All in all, a fun day, and it certainly surprised MrsCopilot, and in a good way.


Monday, September 8, 2008

How Shiny is Chrome?

Like everybody else, I was intrigued by Google's latest venture.

A new browser, promising to redesign the browsing experience. Introduced by the company who redesigned all of our browsing habits.

In their introductory press release, (already a plus to the Comic nerd in us all), the big G hit all the right notes.Read the Rest

New Javascript VM, Tab Centric, Open Source, sandboxed pages, process manager. Where do I sign up? Oh, here (and no sign up required.)

If you've been here before you know MrCopilot runs on Linux. Sure, occasionally a VM safely encompasses a Windows OS for testing. Imagine my surprise at discovering that in such an environment was the only place I could try Chrome.

Which brings me to the first dulling of the shine. Chrome's download page is a little different for us Linux Users, you'll notice right off that the download link is nowhere to be found. Instead you will see links to Chromium.
Chromium is the open source project Chrome is built from. Containing parts WebKit, V8 -the new JavaScript VM Engine and some other nifty bits.

If you are having trouble reading the fine print in the Red Box let me clarify it.

Note: There is no working Chromium-based browser on Linux. Although many Chromium submodules build under Linux and a few unit tests pass, all that runs is a command-line "all tests pass" executable.

This may be the reason that Google has decided to call it Chrome for Windows "Beta" but considering every other Google product spends a lifetime (for software) in Beta it may not be as likely as first thought.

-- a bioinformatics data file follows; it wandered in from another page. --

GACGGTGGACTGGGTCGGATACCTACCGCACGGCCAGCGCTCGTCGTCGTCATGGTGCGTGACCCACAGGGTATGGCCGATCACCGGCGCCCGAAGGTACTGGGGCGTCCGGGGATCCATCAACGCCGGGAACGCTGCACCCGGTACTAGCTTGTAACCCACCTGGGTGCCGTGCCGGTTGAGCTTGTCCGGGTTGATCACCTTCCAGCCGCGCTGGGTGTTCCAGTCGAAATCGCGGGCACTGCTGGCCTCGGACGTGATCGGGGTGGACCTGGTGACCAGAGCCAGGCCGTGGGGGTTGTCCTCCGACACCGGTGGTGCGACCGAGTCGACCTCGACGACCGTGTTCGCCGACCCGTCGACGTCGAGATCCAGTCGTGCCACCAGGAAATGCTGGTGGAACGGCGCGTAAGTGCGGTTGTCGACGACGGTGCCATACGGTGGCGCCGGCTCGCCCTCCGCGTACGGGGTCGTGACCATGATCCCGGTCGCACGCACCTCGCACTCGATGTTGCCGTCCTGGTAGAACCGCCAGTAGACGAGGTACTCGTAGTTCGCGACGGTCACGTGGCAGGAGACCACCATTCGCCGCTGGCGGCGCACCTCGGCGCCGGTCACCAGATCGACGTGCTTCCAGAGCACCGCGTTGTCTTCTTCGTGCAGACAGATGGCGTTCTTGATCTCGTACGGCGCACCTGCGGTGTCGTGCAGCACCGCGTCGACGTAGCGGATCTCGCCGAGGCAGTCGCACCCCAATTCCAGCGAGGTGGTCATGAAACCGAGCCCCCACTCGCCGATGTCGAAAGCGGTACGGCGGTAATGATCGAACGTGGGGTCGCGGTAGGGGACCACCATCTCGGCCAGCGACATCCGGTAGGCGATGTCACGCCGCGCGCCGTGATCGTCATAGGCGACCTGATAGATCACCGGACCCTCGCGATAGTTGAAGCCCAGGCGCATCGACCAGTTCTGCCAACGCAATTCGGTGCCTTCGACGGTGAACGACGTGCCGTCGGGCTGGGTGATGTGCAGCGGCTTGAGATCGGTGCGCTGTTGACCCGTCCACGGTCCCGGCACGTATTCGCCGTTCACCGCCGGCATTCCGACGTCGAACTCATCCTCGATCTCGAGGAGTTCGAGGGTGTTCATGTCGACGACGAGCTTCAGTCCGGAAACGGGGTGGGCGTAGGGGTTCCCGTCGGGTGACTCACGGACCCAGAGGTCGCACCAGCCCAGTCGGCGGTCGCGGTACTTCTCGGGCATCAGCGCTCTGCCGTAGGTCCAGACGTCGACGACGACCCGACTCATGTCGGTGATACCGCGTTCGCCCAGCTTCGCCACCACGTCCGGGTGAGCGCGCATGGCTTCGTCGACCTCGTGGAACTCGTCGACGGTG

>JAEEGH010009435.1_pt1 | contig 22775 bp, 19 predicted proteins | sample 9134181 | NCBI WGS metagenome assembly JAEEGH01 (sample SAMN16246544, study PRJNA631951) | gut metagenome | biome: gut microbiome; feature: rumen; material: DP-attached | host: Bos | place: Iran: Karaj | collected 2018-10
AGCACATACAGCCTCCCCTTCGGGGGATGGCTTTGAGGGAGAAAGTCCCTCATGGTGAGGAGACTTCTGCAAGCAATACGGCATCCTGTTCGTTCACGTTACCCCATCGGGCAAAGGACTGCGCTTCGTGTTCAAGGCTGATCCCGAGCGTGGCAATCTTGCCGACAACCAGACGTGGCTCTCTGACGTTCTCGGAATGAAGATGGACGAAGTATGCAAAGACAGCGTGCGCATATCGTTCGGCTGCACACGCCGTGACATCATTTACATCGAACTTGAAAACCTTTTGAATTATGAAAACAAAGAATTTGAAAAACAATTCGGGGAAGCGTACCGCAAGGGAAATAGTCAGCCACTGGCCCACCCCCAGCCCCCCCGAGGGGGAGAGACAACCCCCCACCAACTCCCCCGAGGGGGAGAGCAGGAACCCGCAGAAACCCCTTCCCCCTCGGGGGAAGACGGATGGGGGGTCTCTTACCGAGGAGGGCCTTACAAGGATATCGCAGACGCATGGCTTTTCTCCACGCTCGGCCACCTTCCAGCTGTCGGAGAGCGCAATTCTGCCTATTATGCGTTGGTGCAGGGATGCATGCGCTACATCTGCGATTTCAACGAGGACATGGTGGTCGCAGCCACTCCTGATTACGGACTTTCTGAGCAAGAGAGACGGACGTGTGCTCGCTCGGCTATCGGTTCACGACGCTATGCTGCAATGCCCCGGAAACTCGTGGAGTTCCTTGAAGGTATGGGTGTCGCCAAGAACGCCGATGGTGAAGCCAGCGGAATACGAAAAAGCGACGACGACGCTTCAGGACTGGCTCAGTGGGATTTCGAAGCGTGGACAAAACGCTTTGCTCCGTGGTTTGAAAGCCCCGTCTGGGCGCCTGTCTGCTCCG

Undettered, having a Windows user send along the executable for Linux emulation testing, my attempts in Wine, and Cedega were unsuccessful.

This is a HUGE disappointment for us Linux users, and perhaps a missed opportunity for Google. A Linux port would give them a leg up in the mobile and netbook arena. Here's hoping that Google does the obvious and fixes this omission before Android's 1.0 release.

Now if you happen to be still in the clutches of Windows, Chrome is a breath of fresh air. Speedy and out of your way. Features, like the ability to get more of the user interface out of your way by creating an application shortcut for your favorite web sites, and the default new tab (no longer a blank page ala FireFox but an Opera like thumbnail collection of most visited pages), are welcome newcomers.

Also handy are the inclusions of the process manager, Most Visited button and the pop-up capture feature.

Only once in my testing did I have a tab crash, and that was using a shortcut provided by Google to do so. It had a strange effect on my system taking down TortoiseSVN with it, for reasons unknown, requiring a reboot to get it back.

More on Shortcuts

The usual problems did rear their ugly head in a few places, the "just released" security vulnerabilities, Sites refusing to run due to the unknown Browser ID. Virgin Radio UK's online player, for instance. Which brings up another point.

One of the many Firefox features that drew so many users to the fold, was its customization, through extensions, themes and add-ons. None of which is offered in Chrome (although a few careful inspectors did find an OS specific themes folder. untested Howto to create your own themes)

On the Whole, I give Google a thumbs up on their new browser for Windows, with a huge wag of the finger on it's lack of Linux support.